One of the foodie joys I miss most by not eating wheat is the crisp, golden, flaky, melt-in-the-mouth bite of real puff pastry. Whilst I’m not about to claim that the following recipe comes close to the original, it does make a crisp, flavoursome alternative that makes a crunchy base for a tart or a handsome topping for a pie. It’s good with sweet or savoury flavours. I use half white vegetable fat and half butter for my taste, but you can substitute the butter for a vegetable based block margarine if you’re dairy free or vegan – butter or margarine adds colour as well as flavour so using all white fat will give a different result. Tapioca flour is often part of a gluten-free blend but adding a little extra to the mix helps give a more stretchy texture to the dough which helps in the layering process.
I remember that rough puff pastry was one of the first “fancy” pastries I made at school, and I’ve been making it ever since. A favourite because it starts off as one hell of a messy mixture, but by the end of all the rolling and folding, you end up with a silky smooth, perfect block of pastry. Even with wheat flour, the rise isn’t perfect, but it’s a lot easier to work the fat into gluten-free flour using the “rough puff” method than with any other method I have tried. It does take a bit of time, but if you fancy the challenge, why not give it a go?
Makes: approx. 550g
- 65g cornflour
- 65g tapioca flour
- 120g gluten-free plain flour blend + extra for dusting (I use Dove’s Farm)
- ½ tsp salt
- 75g unsalted butter or non-dairy, vegetable margarine, chilled
- 75g white vegetable fat (I use Trex), chilled
- 150ml cold water
- Put the 3 flours in a large mixing bowl with the salt and mix together until well blended.
- Cut the butter or margarine and white vegetable fat into small pieces and stir into the flour, coating each piece of fat in flour.
- Gradually stir in the water until the mixture comes together to make a soft, very lumpy dough.Then turn turn out on to a lightly floured work surface and work the dough into a flat, roughly rectangular, shape.
- Now the rolling and folding begins. The aim is to consistently roll out the pastry to the same dimensions, and then to fold it, turn it and seal it in the same way each time; this is how the pastry layers get constructed. My rolling pin is 35cm long and is the perfect length guide for rolling out the pastry to consistently the same length. Roll out the pastry to approximately this length, with a width about 12cm.
- Fold the top one third of the pastry down and the bottom one third up and over the top pastry; twist the pastry round so that the open edge is facing to the right, and gently press the 3 open edges of the pastry together with the rolling pin (see middle image of slide below).
- Repeat this rolling, folding, turning and sealing 3 more times and then chill the pastry for 30 minutes. The mixture will be very sticky but try to refrain from dusting with too much flour as this will dry the texture of the pastry.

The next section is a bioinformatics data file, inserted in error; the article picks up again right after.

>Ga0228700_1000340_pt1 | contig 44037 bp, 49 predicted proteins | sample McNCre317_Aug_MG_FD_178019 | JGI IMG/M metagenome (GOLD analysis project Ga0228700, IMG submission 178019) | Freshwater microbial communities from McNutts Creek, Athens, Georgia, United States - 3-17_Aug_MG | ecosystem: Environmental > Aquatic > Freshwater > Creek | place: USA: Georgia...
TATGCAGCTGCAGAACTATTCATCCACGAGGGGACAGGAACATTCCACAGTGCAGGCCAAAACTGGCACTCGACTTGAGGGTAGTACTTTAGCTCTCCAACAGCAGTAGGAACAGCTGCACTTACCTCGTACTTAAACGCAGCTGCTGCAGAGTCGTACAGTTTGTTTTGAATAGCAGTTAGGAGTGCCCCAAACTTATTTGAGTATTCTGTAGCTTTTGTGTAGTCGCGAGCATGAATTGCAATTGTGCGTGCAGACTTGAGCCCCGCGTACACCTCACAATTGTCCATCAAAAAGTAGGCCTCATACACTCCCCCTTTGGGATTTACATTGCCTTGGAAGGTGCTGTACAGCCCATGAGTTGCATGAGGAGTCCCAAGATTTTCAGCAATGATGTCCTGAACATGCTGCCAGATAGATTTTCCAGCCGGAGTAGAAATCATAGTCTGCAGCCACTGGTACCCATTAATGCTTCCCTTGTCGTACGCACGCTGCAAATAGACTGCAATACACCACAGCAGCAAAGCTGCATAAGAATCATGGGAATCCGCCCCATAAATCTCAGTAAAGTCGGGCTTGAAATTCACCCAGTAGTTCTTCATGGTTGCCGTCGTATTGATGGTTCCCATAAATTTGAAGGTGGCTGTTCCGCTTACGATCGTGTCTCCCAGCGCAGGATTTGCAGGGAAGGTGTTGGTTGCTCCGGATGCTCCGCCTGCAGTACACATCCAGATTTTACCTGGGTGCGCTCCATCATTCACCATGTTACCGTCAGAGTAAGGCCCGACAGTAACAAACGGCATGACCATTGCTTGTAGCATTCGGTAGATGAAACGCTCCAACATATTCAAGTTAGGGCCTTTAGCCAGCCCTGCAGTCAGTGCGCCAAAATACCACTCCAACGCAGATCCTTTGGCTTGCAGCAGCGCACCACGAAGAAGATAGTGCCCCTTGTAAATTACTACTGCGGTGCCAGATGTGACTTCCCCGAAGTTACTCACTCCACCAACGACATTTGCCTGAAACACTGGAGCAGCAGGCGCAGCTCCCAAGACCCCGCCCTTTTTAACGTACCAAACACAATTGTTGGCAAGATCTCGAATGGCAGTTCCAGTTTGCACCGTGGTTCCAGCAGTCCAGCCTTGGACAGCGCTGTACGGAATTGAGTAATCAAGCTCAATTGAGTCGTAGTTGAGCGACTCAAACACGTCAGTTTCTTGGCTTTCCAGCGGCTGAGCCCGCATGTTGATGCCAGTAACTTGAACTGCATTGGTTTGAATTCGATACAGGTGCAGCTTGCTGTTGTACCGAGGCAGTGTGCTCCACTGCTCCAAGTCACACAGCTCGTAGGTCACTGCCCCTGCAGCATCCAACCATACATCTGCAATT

- After the chill time, repeat the rolling, folding, turning and sealing another 3 times, working the pastry each time in the same direction. You should now begin to feel that the fat is more blended into the flour. Chill the pastry for a further 30 minutes.
- Now you’re on the home-stretch. Repeat the process 3 more times and you should see that the fat pieces have practically disappeared. Wrap and chill for at least 1 hour before using. From start to finish, you should aim to roll and fold the pastry 10 times.
Unless I have lots of baking to do, I usually cut the pastry in half or quarters and wrap for freezing. It cooks perfectly after freezing and means that you have a back up supply for future use. You’re now ready to use the pastry as per your recipe.
You will need to dust the work surface with extra gluten-free flour and put some on your rolling pin too. It is tricky to roll the pastry very thinly, so I usually stop trying at 1/2 cm. For thicker crusts (like vol-au-vents), 1cm gives a good rise. When rolling up, say for palmiers or arlette, you will notice the pastry cracks quite easily. After chilling and wrapping the roll in baking parchment, it is possible to smooth out some of the cracks before slicing and baking – recipes to follow in future posts.
I usually bake the pastry at 200°C (180°C fan oven, gas mark 6), and most things benefit with a light protein-based glaze (milk or egg depending on your diet). I have found that exposed edges of the pastry do bake quite hard after cooking, so if you’re making a turnover or roll, you may want to wrap the pastry round the filling entirely so that the pastry forms a seam rather than a flat, sealed edge.
The finished result is crisp and flaky, with good flavour, and if you do the rolling and folding correctly, you should get plenty of layers.